Date of Graduation

5-2021

Document Type

Thesis

Degree Name

Bachelor of Science in Nursing

Department

Nursing

Advisor/Mentor

Agana, Carol

Committee Member/Reader

Lofton, Ann

Abstract

Dental hygiene is an important contributor to our overall health. Poor dental hygiene practices can lead to plaque buildup, cavities formation, tooth decay, and infection. Infection that began as a result of poor oral hygiene can spread to other parts of the body and cause more serious conditions to develop. Dental health is not a priority among Ghanaian residents and there is a need for updated, evidence based research about this topic. This literature review focuses on community health nursing in Ghana, Africa regarding dental hygiene of the pediatric population in this country. The primary focus is to compare the differences in the oral health and hygiene of this population based on urban versus rural residence. An additional focus is the need for preventive measures and education implementation of oral hygiene practices. In November of 2020, the database MEDLINE Complete (Ebsco), was searched in order to find primary, peer reviewed articles for this literature review. After implementing exclusion criteria and undergoing an abstract review of remaining articles, I was left with 24 articles to be included in this review that underwent a full text evaluation. My focus was then narrowed on comparing four articles that were chosen based on their relevance to the primary purpose of this study. All four articles provided findings on contributions to oral health due to urban versus rural status, with a population focus of children ranging from ages 4-18. It was found that the fluoride ion concentration levels were higher in urban than rural areas of Ghana, which is a risk factor for the development of dental fluorosis in children. The urban pediatric population was more likely to consume sugary foods and drinks, which contributed to the development of plaque and dental carie rates. Plaque accumulation, calculus deposits, gingival inflammation and severity, and the prevalence of gingival disease were all seen to increase with increasing age. Dental caries prevalence was found to be low among all populations, but followed the trend of increasing with increasing age. There is a need for preventative education regarding oral hygiene practices, such as proper teeth brushing and dietary habits, to prevent the development of infections and prevent an increase in dental caries rates among the Ghanaian pediatric population. Updated research needs to be conducted with a focus on positive versus negative outcomes of oral health following implementation of various preventive measures among the urban versus rural populations in Ghana, Africa.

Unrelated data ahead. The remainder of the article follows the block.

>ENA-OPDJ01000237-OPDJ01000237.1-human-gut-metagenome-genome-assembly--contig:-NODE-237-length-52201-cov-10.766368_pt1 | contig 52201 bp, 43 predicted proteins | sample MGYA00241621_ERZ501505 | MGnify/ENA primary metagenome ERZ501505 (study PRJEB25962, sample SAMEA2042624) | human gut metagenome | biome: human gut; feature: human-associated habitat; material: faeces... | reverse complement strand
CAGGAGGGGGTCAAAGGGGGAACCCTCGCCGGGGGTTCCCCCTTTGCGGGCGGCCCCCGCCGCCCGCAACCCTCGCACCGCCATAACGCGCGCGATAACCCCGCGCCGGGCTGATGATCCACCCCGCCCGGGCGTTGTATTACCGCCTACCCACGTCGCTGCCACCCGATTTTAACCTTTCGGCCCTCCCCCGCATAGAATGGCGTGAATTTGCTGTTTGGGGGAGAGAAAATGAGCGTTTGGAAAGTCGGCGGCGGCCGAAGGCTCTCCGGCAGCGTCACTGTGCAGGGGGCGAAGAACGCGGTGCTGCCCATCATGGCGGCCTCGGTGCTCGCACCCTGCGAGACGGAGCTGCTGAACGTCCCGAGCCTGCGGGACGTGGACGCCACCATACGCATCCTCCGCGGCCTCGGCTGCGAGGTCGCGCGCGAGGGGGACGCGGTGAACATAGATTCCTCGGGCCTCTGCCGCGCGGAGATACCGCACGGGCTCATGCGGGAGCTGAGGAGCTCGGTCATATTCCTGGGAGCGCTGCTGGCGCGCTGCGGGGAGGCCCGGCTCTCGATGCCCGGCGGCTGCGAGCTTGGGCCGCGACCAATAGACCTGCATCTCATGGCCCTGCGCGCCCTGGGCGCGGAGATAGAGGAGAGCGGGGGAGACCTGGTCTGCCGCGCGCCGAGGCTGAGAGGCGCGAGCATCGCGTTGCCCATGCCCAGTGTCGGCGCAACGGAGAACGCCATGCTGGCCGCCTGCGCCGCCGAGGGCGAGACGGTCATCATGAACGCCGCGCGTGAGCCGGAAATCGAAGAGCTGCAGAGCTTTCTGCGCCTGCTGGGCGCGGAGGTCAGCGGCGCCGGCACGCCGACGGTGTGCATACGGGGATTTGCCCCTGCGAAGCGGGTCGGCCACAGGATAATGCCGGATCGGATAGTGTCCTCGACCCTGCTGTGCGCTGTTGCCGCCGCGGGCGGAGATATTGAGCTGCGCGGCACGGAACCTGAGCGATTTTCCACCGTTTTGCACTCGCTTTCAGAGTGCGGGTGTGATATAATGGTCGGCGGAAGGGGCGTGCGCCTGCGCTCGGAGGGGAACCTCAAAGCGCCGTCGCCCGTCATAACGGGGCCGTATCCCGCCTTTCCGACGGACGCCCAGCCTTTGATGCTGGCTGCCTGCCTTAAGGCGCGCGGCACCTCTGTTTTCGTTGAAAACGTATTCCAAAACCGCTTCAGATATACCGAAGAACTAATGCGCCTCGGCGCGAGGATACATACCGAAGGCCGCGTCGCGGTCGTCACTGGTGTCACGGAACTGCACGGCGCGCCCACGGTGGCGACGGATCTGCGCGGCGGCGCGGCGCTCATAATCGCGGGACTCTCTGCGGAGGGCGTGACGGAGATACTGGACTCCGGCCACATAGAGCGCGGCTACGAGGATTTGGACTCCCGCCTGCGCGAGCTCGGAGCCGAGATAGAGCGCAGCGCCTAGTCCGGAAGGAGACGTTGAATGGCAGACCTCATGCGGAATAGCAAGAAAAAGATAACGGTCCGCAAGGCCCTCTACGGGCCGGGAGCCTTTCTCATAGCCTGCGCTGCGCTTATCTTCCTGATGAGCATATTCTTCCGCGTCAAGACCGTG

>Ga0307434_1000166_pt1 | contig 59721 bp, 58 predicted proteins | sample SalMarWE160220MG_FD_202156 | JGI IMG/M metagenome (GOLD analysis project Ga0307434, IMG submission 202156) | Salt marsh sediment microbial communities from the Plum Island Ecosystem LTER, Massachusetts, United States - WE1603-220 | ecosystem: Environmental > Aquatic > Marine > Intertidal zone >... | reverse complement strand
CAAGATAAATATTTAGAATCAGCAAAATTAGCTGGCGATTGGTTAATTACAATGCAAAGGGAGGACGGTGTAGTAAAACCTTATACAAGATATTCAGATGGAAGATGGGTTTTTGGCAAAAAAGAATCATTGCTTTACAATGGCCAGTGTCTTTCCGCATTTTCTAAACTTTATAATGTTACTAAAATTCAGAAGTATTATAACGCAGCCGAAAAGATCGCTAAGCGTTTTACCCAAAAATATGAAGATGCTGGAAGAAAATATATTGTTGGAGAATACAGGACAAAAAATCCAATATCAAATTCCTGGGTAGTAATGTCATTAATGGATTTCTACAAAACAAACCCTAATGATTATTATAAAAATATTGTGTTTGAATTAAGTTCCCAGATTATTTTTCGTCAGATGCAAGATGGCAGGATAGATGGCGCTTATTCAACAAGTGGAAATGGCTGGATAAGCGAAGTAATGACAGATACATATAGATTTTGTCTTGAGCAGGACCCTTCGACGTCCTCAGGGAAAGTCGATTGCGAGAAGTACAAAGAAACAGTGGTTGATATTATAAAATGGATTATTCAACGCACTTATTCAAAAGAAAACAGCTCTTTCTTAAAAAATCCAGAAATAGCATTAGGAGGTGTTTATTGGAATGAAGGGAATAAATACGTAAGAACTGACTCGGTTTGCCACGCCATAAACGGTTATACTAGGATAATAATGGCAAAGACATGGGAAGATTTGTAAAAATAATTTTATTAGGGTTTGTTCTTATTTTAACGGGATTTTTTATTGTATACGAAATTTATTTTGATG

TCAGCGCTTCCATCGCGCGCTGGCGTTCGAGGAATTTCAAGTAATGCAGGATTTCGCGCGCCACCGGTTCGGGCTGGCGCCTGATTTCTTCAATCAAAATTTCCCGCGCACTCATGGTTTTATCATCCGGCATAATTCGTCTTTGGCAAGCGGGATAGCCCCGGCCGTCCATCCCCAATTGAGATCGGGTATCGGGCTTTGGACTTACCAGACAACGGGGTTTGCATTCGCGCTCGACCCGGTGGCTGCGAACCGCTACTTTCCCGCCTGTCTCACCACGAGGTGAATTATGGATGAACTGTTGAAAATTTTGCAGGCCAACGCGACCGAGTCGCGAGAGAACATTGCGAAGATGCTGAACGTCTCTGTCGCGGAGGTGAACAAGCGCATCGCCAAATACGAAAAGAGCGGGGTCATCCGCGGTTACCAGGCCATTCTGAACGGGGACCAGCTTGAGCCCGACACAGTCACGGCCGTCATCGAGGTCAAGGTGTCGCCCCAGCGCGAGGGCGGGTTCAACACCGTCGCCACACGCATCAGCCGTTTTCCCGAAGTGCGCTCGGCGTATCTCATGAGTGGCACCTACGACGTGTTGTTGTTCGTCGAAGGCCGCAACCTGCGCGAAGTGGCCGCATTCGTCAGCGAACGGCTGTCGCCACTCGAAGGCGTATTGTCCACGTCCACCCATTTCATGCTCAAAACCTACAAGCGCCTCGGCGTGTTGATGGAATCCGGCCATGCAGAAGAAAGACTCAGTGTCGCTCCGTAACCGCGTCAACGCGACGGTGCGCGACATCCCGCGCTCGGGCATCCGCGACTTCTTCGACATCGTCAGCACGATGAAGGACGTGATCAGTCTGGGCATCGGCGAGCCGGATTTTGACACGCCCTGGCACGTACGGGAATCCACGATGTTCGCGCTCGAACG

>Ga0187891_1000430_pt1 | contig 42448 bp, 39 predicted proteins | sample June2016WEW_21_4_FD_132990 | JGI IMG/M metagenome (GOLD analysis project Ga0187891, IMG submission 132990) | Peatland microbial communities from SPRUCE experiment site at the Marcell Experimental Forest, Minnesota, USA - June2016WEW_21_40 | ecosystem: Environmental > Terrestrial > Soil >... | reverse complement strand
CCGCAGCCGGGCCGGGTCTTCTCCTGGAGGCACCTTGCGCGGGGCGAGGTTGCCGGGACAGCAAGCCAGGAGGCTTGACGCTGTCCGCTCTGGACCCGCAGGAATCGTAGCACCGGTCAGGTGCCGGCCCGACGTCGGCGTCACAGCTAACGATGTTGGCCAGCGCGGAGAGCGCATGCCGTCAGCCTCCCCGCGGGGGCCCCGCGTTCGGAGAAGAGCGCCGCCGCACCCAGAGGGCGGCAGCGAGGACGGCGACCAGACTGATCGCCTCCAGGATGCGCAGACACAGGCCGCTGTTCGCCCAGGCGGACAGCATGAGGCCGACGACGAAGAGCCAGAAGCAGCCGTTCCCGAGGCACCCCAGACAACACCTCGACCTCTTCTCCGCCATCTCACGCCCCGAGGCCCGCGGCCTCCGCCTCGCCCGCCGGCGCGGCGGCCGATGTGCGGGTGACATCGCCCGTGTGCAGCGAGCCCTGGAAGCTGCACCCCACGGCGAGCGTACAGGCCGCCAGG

Keywords

Ghana, pediatrics, dental hygiene, prevention

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